> Once you add panels and toolbars with all sorts of GUI tools, consoles, language servers, remote editing, debugging and built-in commands for common external tools like Git - you've got yourself an IDE in my opinion.

You can have all (or none) of those features in either an editor or an IDE.

The core idea of an IDE was to provide a single UI for all aspects of development — which originally included source code editing, compiling, debugging, and testing. To handle all of these tasks within an IDE required the IDE to have a top-down configuration that would enable it to compile and run the project.

Editors like VSCode don’t compile or run anything on their own (though doing so is possible via the integrated terminal). Editors thus normally don’t require a project file. They may use files like tsconfig.json to inform internal language services, but those config files are not specific to VSCode.

I don’t know, that’s kind of an arbitrary differentiation. I guess the full Visual Studio is not technically an IDE either then because the GUI process itself does not compile anything. It calls out to the standard Microsoft C++ compiler or the dotnet compiler or whatever else it happens to be working with... like Python.

From the point of you of the user they are all an IDE I think.

Isn't Visual Studio an IDE? Something like IntelliJ IDEA?

On the other hand Visual Studio Code is just an editor, like Textmate.

Agreed! anyone reading this who hasn't used TextMate don't pass it by it is an incredibly useful tool to have in your tool belt. It opens faster than just about all IDEs and is feature rich far beyond "graphical Notepad"

Apologies that was in fact a typo.

I feel at least slightly responsible, as I imagine many people from the TextMate community circa 2006–2010 do. I think the decline of TextMate was mostly a community problem rather than a technical problem, and it’s a bit hard to untangle exactly what happened.

Allan had been making very fast progress on TextMate for the first several years, and the community was full of excited “early adopter” types, who were very chatty and supportive, and were actively engaged in improving the TextMate language “bundles”, trying out new features, etc. I found the ##textmate IRC channel at the time to be the best place to get technical help with pretty much any programming language.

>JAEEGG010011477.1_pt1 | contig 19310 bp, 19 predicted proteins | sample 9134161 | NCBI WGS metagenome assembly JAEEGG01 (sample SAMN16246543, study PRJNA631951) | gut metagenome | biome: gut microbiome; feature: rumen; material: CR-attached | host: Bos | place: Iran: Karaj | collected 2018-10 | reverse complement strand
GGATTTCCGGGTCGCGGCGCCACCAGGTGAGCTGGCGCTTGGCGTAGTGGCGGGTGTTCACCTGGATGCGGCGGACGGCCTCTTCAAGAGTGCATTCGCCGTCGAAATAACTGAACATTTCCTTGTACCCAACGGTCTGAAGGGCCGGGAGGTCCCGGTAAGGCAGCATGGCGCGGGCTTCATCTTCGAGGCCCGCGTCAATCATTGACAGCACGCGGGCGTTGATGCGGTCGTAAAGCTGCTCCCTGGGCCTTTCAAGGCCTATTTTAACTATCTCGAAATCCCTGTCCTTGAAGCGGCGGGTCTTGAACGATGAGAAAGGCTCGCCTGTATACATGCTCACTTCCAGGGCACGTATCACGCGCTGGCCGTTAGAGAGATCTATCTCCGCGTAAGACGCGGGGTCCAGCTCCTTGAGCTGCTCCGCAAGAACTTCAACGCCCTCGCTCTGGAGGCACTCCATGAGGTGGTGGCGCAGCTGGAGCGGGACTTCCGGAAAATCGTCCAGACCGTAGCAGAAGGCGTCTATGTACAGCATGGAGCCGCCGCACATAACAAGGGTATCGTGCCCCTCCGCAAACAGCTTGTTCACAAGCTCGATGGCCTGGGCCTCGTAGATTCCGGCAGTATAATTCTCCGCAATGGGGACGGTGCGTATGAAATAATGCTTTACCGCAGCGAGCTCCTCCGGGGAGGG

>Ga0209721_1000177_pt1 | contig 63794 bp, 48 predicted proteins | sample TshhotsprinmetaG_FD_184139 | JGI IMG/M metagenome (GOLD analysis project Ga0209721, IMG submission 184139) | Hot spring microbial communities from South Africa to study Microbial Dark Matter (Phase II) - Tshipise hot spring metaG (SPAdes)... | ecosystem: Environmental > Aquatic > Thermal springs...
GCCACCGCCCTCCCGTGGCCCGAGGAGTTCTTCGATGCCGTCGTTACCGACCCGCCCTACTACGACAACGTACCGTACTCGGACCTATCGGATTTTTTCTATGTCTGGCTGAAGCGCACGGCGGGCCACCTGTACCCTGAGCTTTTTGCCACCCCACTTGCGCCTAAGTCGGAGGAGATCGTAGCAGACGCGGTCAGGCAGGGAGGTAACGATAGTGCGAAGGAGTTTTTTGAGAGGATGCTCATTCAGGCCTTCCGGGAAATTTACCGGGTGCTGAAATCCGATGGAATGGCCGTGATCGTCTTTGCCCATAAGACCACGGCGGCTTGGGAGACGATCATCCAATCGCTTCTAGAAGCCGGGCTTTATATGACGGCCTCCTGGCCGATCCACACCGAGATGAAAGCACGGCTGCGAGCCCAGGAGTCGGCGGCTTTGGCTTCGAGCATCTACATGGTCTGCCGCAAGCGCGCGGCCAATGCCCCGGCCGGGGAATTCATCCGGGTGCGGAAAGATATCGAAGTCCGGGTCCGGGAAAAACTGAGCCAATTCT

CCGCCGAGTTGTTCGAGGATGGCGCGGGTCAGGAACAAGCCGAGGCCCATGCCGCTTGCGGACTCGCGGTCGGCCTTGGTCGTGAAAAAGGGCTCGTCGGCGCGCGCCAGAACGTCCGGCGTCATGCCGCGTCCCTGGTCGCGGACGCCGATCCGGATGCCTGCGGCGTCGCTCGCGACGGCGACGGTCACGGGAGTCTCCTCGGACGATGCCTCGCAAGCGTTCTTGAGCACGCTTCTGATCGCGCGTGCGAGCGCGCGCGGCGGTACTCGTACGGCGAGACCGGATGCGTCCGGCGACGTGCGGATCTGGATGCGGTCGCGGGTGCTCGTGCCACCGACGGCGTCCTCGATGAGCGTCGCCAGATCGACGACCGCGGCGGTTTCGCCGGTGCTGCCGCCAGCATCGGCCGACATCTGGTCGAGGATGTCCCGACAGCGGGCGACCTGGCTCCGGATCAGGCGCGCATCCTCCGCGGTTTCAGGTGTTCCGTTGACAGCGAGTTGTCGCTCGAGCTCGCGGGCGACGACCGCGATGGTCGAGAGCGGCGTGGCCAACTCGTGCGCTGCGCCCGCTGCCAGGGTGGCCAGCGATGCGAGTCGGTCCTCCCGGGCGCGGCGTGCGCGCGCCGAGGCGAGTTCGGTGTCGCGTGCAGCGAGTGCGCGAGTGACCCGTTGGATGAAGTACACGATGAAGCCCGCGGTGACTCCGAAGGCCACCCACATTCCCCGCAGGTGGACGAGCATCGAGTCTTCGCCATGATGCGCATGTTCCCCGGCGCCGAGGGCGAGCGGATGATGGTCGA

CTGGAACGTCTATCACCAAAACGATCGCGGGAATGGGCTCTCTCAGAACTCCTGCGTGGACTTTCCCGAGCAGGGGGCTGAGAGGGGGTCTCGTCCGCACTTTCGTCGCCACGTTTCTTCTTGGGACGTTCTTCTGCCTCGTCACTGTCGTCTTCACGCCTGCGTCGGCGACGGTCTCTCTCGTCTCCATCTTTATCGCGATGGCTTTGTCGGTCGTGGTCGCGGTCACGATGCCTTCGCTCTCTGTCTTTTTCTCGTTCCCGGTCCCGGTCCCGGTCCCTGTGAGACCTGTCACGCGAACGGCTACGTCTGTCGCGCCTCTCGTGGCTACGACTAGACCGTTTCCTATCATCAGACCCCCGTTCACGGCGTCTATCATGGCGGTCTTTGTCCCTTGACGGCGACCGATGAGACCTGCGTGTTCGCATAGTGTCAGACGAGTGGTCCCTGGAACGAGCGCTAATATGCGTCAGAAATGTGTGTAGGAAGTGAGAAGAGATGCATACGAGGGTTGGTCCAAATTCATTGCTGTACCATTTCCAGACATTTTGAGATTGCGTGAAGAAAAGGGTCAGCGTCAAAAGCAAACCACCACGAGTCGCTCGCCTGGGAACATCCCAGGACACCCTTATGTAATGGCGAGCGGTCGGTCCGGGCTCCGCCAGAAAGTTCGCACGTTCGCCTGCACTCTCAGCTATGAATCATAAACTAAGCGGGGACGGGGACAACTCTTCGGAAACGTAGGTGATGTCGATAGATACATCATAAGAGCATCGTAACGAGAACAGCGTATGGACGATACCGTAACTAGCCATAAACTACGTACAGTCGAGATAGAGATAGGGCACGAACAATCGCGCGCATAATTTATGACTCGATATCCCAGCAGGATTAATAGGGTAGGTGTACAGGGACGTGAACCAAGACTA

Then at some point Allan decided that he had made some suboptimal design choices in pretty much every component of TextMate 1, and wanted to improve those with new designs. But he thought it would take more work to incrementally swap new parts in that were compatible with all of the other stuff he wanted to eventually replace, so he started in on what was a substantial rewrite of everything.

That (a) took away his incremental improvement of TextMate 1, (b) took his time away from being as responsive to user questions/ideas, (c) caused bundle authors to slow down on improvements to TM1 bundles while they waited to see what new features TM 2 had in store.

At the same time, the creation of an "insider" IRC channel took away some of the activity from the main IRC chat, the migration from one big SVN repository to a bunch of separate per-language Git repositories damped a lot of the bundle development activity as people were no longer exposed to every change to every bundle, so the bundles didn’t cross-pollinate as much.

Many of the core people in the community gradually drifted away, and weren’t being replaced by new people, from some combination of existing bundles being good enough, and less overall buzz.

As Allan was getting less feedback about the code he was working on, and less interaction overall from users, he became less motivated. As the TextMate 2 project dragged past its original timeline, both Allan and others in the community started to get discouraged. I would speculate he started to feel like more of the work was a chore rather than a joyful adventure.

There are many great TextMate 2 features which have still not been properly explored by bundle authors all these years later. It could use more screencasts, more technical documentation, more people testing zany things and making feature requests...

For my money TextMate is still the best editor available, from a purely technical perspective. The experience of customizing one’s own editor environment has less friction than pretty much anything else out there. Almost completely nontechnical people can do amazing things with it. But the community isn’t the same as it was.

* * *